In the outskirts of Kandahar, Afghanistan, a small group of men gather in a humble meeting room. It is their regular Self-Help Group meeting, and new ground is being broken as they talk about their desire to build a better life for their families, their community and their country.
The task ahead is challenging to say the least. Poverty and conflict have shaped their lives so far, but TEAR’s Christian partner Serve Afghanistan has seen the benefits of bringing men and women together to talk and find collective solutions to community issues.
As the weak winter sunlight streams into the room, the facilitator from Serve leads them into today’s discussion.
“What is health?” he begins. Their answers highlight the most prominent risks facing their community: avoiding drugs, eating healthy food, getting exercise. There is also mention of the health impact of violence. Being at peace with family, friends and neighbours through good practices of conflict resolution leads to health.
These men recognise that they are the ones to break the cycles of violence that have undermined the health of their families, their communities and their beloved land.
The Self-Help Group discussions, occurring in the 54 groups Serve runs for men and for women across the country, complement physical infrastructure initiatives and lead to excellent health outcomes.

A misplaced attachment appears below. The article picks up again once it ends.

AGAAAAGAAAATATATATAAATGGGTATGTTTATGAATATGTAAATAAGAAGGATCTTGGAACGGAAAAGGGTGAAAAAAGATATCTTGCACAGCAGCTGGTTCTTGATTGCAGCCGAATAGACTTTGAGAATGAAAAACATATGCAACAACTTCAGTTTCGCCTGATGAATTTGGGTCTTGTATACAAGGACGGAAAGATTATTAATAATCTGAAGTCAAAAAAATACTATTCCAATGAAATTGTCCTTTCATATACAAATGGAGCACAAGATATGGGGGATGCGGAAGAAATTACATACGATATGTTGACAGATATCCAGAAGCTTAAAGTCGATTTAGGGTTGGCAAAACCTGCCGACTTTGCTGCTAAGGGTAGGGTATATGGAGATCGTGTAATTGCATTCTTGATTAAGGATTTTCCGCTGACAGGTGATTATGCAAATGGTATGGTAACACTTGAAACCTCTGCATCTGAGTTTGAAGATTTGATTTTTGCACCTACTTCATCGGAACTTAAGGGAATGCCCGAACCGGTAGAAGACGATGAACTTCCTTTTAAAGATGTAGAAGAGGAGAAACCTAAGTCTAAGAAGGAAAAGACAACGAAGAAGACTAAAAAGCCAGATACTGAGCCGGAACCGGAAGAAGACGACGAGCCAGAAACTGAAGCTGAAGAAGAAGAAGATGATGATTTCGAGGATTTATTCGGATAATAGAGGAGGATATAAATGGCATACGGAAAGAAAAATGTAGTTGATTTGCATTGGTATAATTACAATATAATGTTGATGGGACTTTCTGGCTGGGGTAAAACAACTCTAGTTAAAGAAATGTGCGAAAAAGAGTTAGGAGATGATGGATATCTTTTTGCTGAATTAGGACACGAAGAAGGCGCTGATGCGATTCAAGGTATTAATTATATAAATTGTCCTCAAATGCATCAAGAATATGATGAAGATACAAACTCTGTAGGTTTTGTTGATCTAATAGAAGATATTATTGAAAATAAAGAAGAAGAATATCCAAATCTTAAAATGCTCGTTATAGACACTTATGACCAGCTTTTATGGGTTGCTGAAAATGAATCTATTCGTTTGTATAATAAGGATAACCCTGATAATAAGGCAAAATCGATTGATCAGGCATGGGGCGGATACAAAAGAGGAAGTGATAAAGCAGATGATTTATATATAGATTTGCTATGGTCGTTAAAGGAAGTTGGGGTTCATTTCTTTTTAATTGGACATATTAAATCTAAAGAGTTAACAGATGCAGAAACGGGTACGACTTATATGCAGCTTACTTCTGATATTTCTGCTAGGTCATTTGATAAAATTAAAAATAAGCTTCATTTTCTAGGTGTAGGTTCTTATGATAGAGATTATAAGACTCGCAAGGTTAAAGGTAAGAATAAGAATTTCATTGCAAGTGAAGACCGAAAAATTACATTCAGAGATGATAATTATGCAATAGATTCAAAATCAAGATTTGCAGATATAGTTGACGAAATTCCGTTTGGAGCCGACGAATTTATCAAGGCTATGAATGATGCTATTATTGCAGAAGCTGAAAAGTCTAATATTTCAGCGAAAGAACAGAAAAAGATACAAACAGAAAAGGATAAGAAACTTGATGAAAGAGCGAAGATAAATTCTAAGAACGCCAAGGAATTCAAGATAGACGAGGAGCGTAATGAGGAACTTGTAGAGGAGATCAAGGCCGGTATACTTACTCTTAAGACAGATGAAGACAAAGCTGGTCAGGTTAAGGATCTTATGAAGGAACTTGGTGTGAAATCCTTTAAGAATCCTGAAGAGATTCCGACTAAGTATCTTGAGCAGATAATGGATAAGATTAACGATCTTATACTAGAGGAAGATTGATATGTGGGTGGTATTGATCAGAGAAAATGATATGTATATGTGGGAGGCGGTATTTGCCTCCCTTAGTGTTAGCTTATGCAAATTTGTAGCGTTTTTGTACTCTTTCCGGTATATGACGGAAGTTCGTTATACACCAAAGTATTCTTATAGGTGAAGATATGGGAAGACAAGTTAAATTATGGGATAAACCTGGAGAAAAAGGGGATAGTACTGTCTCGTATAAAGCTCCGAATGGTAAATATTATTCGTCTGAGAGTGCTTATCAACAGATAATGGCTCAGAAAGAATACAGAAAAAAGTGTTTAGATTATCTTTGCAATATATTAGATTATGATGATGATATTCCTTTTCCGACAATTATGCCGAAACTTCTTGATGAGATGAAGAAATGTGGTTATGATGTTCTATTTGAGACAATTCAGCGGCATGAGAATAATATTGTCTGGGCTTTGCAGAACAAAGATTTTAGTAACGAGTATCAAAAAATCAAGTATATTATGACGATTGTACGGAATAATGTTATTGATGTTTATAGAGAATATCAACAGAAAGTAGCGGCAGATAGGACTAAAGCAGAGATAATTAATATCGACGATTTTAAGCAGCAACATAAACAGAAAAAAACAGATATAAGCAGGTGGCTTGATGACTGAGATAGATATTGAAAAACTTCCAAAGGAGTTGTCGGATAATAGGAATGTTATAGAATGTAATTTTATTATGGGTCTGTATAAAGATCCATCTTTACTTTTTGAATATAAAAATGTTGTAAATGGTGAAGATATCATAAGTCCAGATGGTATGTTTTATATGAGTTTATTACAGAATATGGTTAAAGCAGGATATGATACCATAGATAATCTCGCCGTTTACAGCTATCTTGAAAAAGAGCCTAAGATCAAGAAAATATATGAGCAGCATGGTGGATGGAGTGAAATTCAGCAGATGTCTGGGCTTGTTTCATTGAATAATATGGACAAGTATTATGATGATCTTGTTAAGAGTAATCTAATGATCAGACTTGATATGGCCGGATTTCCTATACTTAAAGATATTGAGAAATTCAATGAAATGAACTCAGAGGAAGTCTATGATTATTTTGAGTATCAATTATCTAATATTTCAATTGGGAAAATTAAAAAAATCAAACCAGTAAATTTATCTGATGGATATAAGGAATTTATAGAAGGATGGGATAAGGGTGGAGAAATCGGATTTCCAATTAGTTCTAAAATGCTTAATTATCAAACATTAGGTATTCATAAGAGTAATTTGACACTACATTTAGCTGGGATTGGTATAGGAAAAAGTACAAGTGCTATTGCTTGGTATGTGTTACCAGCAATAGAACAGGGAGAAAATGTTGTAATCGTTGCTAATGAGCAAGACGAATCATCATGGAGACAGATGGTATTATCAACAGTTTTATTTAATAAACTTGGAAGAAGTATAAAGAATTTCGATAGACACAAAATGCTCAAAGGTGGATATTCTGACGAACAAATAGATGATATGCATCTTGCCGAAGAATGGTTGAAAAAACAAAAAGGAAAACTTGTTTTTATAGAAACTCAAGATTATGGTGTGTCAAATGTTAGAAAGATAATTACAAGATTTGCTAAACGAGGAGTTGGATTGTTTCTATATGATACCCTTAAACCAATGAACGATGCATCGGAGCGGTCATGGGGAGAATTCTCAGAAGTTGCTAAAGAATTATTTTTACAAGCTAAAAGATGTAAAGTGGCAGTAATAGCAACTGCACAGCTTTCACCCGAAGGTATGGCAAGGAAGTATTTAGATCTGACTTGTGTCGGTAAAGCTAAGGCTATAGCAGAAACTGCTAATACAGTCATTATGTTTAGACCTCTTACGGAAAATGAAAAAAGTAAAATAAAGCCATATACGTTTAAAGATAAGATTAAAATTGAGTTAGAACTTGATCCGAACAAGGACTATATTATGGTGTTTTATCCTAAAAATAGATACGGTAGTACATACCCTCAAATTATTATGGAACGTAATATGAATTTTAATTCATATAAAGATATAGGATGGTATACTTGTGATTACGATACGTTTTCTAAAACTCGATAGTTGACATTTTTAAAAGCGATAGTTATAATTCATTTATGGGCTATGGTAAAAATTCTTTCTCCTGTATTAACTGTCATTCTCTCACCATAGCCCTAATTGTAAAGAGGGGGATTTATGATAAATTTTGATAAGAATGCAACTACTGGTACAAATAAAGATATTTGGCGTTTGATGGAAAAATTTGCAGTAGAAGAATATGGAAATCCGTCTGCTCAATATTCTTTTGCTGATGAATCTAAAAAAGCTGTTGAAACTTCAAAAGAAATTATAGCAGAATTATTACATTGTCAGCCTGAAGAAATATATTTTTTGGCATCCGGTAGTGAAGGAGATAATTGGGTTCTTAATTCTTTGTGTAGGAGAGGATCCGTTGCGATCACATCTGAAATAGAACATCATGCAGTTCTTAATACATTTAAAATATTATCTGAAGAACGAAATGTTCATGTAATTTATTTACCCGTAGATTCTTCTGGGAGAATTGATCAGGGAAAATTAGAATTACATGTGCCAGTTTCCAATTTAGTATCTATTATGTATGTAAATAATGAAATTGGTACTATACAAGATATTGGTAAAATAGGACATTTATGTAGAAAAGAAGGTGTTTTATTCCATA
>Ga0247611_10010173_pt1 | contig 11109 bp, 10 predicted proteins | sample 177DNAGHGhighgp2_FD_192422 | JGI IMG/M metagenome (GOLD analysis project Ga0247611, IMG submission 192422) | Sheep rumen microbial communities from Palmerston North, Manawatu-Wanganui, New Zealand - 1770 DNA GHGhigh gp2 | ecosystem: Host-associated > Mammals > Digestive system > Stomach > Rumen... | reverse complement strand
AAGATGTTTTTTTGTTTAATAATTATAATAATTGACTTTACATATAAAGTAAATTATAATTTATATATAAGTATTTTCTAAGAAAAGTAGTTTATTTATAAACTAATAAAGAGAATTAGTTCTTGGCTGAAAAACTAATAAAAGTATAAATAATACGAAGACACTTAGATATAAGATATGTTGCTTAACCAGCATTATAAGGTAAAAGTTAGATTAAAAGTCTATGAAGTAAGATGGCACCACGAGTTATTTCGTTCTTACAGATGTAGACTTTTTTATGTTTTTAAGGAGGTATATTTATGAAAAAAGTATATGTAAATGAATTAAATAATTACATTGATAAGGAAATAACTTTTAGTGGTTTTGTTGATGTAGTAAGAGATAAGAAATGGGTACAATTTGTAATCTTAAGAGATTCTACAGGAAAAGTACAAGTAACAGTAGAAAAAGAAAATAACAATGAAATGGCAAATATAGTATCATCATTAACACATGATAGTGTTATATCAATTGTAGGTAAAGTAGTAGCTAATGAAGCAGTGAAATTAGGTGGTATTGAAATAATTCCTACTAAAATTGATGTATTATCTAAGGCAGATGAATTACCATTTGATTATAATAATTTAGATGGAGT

A shining example of Self-Help Groups is the BLiSS health education program: Birth Life Saving Skills. It’s been run through many men’s and women’s groups, increasing knowledge of pregnancy, childbirth and caring for newborns. This includes how to keep a baby clean, what to feed a baby and what women should and shouldn’t eat during pregnancy.
— Men’s Self-Help Group member
BLiSS has resulted in a change in care practices and in some cases has seen lives saved. Importantly it has facilitated more visits to health clinics due to both increased awareness of the benefits and increased permission being given to women by men, in keeping with Afghani cultural norms. A key to BLiSS’s success has been encouraging participants to share their learning with others, and women often do at gatherings or parties. Men are not so likely to share what they’ve learnt, but the increased support for the women in their extended families is reaping benefits.
When TEAR’s James Montgomery visited Kandahar recently, he was overwhelmed by the gratitude of the community towards Serve and TEAR together, for the difference it has made to their lives. Your support means such gratitude will continue to flow for years to come.
My sister-in-law helped me save the life of my baby because of the things she learned in BLiSS, things we didn’t know before.
Your gifts help TEAR Australia to support four partners in Afghanistan, each of whom operate with courage and faithfulness to serve their communities despite considerable challenge. Despite being impacted by decades of conflict, lack of basic services and the remoteness of their communities, many people are also experiencing hope and transformation.
Against the backdrop of incredible natural beauty, TEAR’s partners are active in empowering vulnerable women; providing access to clean water and sanitation; resourcing parents and providing mental health support for families; and training women in life-saving skills for pregnancy, delivery and infant care.